The Lobby Grille is usually packed for lunch. The retail venue located inside Montrose Memorial Hospital in Colorado serves not only the healthcare facility’s staff and visitors, but also a large contingent of outsiders from nearby offices who have discovered that this hospital is a great place for a gourmet-quality—and very reasonably priced—lunch.
Making things even simpler is the Lobby Grill’s robust online ordering platform, along with a 15-minute ticket window designed to accommodate the hurried and harried hungry. The online ordering can be done either from computers or mobile devices, or from tablets at kiosks near the entrance set to the ordering web page.
Currently, Lobby Grill serves an average of 650 to 700 customers a day, with up to 40 percent coming from the outside to eat. Most customers these days are repeat business. There are doctor’s offices, businesses and fire and police departments nearby, and the word is out about Lobby Grille.
What brings them in? Mainly the food, of course, which is all made to order at a series of four serving stations. The menu is fixed for three-month periods, changing seasonally.
There is a flex station with a rotating menu, a hearth oven station serving pizzas and hot sandwiches, a Southwest station that emphasizes salads and a deli/grill station.
The just-completed early fall menu featured dishes such as Asian Salmon (grilled citrus salmon atop a bed of spinach greens tossed with Oriental sesame dressing, a spring roll and crunchy rice sticks), Half Tuna Stuffed Avocado (fresh avocado stuffed with albacore tuna salad made with locally grown baby greens and tossed with lemon vinaigrette; served with grilled flatbread) and Highwire Ranch Bison Burger (California-style bison burger topped with fresh avocado, horseradish havarti cheese, spinach and tomato on a toasted challah bread and served with a side of salad).
Also getting rave reviews is the new grass-fed beef burgers, which will remain on the menu over the next three months as well.
The next three months will feature dishes such as Jamaican Turkey Burger, Moroccan Chicken (quartered orange-glazed chicken with vegetables roasted in smoky Moroccan sauce and served over whole-wheat couscous), Cedar Planked Salmon, Kale Chicken Caesar Salad (grilled chopped chicken, Parmesan chips, black olives and cherry tomato over a blend of kale and romaine topped with a fresh lemon wedge) and Curried Pork Meatball (seasonal roasted vegetables and local Dayspring Farm pork stewed in a spicy green curry sauce).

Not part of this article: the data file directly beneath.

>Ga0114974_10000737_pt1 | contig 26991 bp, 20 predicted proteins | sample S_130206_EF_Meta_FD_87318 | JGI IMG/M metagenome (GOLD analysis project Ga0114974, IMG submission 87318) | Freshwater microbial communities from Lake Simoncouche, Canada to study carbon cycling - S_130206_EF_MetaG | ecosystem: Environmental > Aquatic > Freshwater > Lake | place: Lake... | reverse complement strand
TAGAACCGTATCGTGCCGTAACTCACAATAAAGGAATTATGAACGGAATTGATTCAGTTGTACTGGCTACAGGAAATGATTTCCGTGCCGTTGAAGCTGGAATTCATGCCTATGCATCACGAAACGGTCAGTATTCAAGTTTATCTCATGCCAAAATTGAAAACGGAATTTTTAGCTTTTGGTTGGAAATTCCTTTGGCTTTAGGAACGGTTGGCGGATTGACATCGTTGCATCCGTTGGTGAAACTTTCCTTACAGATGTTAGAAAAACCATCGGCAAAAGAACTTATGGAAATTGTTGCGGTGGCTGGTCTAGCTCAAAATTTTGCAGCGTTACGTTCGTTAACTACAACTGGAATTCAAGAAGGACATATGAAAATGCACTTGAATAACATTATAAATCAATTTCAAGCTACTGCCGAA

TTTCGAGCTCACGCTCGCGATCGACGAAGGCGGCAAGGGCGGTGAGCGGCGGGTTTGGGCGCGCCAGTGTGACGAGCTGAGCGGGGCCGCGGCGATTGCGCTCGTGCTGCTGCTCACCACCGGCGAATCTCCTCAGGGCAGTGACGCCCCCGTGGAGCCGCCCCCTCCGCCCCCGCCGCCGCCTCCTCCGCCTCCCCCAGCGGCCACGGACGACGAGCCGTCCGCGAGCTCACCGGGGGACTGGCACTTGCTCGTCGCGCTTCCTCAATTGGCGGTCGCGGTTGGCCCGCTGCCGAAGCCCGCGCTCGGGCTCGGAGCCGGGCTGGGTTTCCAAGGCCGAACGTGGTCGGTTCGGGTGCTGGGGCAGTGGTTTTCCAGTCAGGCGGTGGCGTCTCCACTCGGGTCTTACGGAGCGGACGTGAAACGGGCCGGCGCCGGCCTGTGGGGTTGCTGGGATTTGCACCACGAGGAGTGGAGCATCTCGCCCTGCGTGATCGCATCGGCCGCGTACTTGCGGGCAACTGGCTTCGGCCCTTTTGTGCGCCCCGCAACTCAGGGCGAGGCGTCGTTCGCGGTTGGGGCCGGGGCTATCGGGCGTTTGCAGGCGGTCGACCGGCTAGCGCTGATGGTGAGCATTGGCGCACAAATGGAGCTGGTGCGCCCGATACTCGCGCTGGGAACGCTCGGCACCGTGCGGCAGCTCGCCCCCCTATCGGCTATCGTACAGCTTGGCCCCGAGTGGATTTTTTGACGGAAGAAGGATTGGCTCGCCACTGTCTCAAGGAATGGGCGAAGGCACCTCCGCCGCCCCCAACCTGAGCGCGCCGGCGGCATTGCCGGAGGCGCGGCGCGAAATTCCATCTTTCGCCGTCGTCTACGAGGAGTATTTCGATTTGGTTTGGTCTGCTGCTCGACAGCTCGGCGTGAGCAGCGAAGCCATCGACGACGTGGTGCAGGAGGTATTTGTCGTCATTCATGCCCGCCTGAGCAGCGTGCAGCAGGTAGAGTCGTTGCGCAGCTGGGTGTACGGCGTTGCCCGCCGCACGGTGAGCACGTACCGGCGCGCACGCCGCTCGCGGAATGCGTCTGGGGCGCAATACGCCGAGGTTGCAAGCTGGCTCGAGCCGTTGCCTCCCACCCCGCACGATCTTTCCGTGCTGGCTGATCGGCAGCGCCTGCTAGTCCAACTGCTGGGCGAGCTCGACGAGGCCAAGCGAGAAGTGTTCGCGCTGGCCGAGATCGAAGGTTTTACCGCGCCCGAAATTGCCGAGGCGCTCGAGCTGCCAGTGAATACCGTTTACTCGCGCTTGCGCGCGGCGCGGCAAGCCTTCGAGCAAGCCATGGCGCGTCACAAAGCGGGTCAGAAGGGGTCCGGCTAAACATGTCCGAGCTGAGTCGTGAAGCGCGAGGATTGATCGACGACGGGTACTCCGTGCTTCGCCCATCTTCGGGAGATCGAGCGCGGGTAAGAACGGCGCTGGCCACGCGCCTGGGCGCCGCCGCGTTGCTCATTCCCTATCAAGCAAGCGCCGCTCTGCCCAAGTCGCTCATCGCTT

“We get the cedar plank salmon in fresh three times a week and it is cleaned on the premises,” says Vincent Loco, who mans the stir-fry station in addition to doing the salmon cleaning, sushi rolling and various other specialized tasks. “There are three or four of us who are capable of handling that [i.e., sushi rolling],” Loco says.
The restaurant also makes its own stock from leftover bones and carcasses from roasted chickens, and from the bones of steer that are purchased whole. The restaurant team buys 16 steer and 13 or 14 pigs each year from local farms.
“We get just about everything but the heads,” says Fulvia Lanier, who serves as director of food services for Montrose Memorial. That includes oxtail and shanks, which are used in osso bucco, while some of the other lesser cuts are used to make beef stock.
“We keep the briskets to use for barbecues in the warm months,” Lanier says. “We try to use the local pork and briskets for that.”
Lobby Grille is open 7:30 a.m. to 7 p.m. weekdays serving the full menu, and offers a limited selection of grab-and-go choices and pizza by the slice over the weekend.
The hot breakfast menu during the week revolves around dishes like a breakfast burrito and smoked carnita skillet that emphasize fresh, locally sourced products like pork and eggs, which are certified organic. “We buy almost 3,500 dozen eggs a year,” Lanier says proudly.
Those locally laid eggs also boost the visuals at the serving station because of their appearance. “They are all different colors—green, brown, white—because they come from different kinds of hens,” Lanier explains.
Local production also extends to the tortillas, made by a local bakery called Milpa, the green chili sauce (“We make 510 pounds of green chili each year,” Lanier says), the pork sausage and the sweet corn, which is a special type called Mirai.
“A local farmer buys the seeds and grows it mostly for us,” Lanier says.
Last year they bought almost 5,000 ears that were cleaned, roasted, cut up and vacuum packed in freezer storage to have over the winter. Similar process/vacuum-pack/freeze strategies are used to secure extended supplies of bell peppers, Sonora chilies and tomatoes (which are pureed for use in various sauces).
“We get tomatoes in from our farmer at the tail end of the season when they’ve got a lot of wonderful flavors going on,” Loco says.
There is enough freezer storage—including two walk-ins—for about eight months’ worth of product.
An onsite garden supplies the kitchen with herbs and some exotic produce such as edible flowers and watermelon radishes.
The kitchen behind the Lobby Grille also accommodates patient dining, which is based on a room service model. The hospital has 75 beds with an average daily in-patient census of around 40.
Patients can order off the same menu as retail customers, minus any diet restrictions imposed by their physicians, between 7 a.m. and 6:30 p.m. Meal orders are taken by staff using tablet computers for order entry before each meal period, but patients are also free to call down between meals.